There are about 23,000 rental units in Burbank, according to city officials, and the estimated cost to the city to maintain a rent control ordinance is $4.5 million per year. This accounts for fees paid by the city to landlords to offset the impact of a rent control ordinance in Burbank.
Pasadena passed local rent control last year and is currently in litigation regarding the measure.
The council meeting hosted a lengthy public comment session Tuesday. It lasted more than three hours and more than 40 attendees spoke. Another 150 wrote email comments.
Generally, comments were from landlords or realtors — small and large — who opposed rent control, though several pro-tenant speakers took the pro-rent control position.
“The reality of rent control has always been far from the dream it is sold as. Burbank residents deserve a little respect. They voted against this overwhelmingly,” said Cameron Hunter, director for the Burbank Association of Realtors. “For future tenants, this measure will create a lull in smaller markets. To maintain these properties, the cost of labor and materials — there’s no limiting on that being discussed. … it will cause an issue in the future balance. Mom-and-pops won’t be able to survive.”
The tenants’ response: “People cannot afford to live in our communities anymore, and landlords are doing just fine,” said Ryan Bell, a spokesperson for Tenants Together, a pro-tenant organization, who called in to the meeting. “There is plenty of evidence to suggest that, over the course of the pandemic, landlords have profited, and rents are up 20% since before the pandemic started. [More than] $40 billion has been spent to bail out landlords in California for the rent that wasn’t paid.”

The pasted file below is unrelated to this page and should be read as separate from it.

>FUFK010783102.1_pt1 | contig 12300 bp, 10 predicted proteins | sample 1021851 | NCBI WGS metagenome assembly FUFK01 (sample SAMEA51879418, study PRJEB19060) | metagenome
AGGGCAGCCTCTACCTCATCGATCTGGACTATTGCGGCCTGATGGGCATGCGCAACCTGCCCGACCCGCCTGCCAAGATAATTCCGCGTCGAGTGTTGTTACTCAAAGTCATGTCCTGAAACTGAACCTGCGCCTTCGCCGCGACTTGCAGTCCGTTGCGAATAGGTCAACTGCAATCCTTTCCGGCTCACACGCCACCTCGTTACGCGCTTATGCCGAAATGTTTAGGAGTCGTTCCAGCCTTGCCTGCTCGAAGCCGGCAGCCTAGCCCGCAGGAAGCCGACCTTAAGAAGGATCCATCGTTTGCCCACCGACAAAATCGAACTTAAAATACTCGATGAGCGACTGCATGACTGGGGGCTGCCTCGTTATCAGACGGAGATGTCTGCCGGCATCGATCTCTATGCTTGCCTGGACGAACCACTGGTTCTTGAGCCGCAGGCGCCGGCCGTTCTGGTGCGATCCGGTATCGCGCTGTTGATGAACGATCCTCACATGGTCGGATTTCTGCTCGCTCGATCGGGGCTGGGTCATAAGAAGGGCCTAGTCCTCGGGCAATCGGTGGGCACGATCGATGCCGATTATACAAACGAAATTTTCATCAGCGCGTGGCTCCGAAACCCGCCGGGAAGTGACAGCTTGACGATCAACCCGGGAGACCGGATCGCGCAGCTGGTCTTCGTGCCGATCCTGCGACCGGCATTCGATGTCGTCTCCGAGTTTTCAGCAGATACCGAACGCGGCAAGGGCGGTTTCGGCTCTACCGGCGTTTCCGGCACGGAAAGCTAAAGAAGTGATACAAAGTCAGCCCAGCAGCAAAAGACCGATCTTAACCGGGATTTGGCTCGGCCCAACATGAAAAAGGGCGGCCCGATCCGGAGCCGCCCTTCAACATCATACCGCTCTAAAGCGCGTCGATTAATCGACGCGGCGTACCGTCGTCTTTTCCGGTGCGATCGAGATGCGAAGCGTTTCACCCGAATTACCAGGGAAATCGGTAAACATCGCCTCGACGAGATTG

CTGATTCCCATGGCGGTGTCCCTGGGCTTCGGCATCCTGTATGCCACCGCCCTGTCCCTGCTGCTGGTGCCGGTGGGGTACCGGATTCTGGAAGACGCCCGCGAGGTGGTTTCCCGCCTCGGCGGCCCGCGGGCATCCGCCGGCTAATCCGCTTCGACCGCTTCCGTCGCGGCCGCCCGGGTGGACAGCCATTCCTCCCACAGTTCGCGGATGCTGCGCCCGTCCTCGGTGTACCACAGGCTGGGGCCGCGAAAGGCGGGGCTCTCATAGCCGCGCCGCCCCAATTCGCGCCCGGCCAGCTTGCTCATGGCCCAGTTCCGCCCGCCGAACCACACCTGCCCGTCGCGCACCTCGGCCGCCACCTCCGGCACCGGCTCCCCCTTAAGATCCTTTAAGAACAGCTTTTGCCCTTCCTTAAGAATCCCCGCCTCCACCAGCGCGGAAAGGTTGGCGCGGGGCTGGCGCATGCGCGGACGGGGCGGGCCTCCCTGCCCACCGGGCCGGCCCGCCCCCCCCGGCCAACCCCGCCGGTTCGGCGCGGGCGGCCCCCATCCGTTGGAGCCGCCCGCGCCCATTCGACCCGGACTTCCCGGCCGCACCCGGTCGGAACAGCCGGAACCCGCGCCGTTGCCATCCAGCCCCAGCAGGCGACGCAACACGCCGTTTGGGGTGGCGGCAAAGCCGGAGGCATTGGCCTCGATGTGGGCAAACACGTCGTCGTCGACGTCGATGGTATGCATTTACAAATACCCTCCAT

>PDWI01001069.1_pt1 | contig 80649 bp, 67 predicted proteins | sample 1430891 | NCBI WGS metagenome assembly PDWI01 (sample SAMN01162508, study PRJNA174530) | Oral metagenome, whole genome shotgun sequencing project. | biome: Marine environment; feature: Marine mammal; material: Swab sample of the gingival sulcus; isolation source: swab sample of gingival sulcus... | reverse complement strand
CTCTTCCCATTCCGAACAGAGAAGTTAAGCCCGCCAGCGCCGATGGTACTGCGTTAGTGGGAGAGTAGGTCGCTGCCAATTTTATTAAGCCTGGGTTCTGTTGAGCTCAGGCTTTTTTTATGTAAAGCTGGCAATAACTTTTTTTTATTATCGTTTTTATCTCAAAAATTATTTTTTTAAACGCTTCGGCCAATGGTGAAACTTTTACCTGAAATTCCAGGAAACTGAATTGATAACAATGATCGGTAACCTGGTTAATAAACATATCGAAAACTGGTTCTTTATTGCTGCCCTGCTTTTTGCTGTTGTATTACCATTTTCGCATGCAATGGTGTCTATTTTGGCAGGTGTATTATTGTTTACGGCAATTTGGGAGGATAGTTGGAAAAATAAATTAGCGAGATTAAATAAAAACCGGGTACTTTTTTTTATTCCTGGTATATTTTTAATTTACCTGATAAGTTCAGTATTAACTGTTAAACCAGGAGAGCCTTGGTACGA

The council voted for a next step report from city staff, with Anthony dissenting in a protest vote, saying, “This is just dragging our feet.” Anthony had hoped the Council would move toward policy similar to Measure RC, but others on the panel felt they could come up with a more equitable solution when they work collaboratively. Anthony still favors rent stabilization but wants to see the process expedited.
“Rent stabilization doesn’t solve the problem. What solves the problem is adding housing units that our community desperately needs. The issue is that, in two years on council, we’ve probably entitled 1,000 units. None of them have broken ground yet. It takes time, and that is why I believe rent stabilization is one of many tools to help in the interim. It prevents the displacement of tenants,” said Vice Mayor Nick Schultz, who added that eviction protections are also necessary to consider when discussing rent stabilization.
Burbank has set goals to make way for 12,000 new housing units by 2035, and the Council has made their position clear on the issue. They intend to build as much housing as possible in line with state goals in an effort to balance housing prices.
“If you rely on rent stabilization as the end-all, be-all, you’re not solving the problem,” Schultz said.